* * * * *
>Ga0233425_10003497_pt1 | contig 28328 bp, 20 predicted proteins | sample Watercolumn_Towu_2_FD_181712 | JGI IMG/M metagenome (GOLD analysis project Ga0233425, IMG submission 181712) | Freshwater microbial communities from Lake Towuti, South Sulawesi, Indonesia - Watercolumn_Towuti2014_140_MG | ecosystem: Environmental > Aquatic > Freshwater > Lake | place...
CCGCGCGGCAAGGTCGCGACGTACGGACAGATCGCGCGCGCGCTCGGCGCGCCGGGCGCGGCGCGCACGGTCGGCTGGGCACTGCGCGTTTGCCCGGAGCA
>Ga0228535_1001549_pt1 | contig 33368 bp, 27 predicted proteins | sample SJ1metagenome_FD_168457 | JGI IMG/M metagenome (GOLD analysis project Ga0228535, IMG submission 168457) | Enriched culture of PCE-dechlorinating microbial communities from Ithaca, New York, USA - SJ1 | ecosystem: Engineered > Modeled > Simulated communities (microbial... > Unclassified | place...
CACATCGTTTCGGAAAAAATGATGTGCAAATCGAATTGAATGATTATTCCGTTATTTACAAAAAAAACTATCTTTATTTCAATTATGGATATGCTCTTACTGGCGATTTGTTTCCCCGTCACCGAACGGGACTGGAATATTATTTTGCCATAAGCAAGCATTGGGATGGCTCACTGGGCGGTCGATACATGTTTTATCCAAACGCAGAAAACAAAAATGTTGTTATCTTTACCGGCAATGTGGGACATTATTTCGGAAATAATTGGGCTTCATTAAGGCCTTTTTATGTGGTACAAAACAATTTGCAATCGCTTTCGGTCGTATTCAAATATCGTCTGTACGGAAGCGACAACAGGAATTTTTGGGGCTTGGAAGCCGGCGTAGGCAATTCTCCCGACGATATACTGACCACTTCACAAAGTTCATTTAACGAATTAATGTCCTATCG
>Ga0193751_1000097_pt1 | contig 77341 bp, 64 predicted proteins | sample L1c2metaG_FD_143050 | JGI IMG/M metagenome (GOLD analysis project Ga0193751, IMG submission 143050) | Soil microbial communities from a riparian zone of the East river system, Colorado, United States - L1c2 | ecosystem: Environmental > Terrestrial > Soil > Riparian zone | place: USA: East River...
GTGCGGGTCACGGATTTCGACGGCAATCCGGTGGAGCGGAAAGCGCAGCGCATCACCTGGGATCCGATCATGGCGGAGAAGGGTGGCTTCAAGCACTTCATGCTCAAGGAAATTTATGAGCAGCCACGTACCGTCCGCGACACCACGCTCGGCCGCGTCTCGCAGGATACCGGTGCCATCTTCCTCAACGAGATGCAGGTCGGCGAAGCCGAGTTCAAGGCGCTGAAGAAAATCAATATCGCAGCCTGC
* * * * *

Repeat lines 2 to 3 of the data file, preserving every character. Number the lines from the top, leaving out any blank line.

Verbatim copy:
CCGCGCGGCAAGGTCGCGACGTACGGACAGATCGCGCGCGCGCTCGGCGCGCCGGGCGCGGCGCGCACGGTCGGCTGGGCACTGCGCGTTTGCCCGGAGCA
>Ga0228535_1001549_pt1 | contig 33368 bp, 27 predicted proteins | sample SJ1metagenome_FD_168457 | JGI IMG/M metagenome (GOLD analysis project Ga0228535, IMG submission 168457) | Enriched culture of PCE-dechlorinating microbial communities from Ithaca, New York, USA - SJ1 | ecosystem: Engineered > Modeled > Simulated communities (microbial... > Unclassified | place...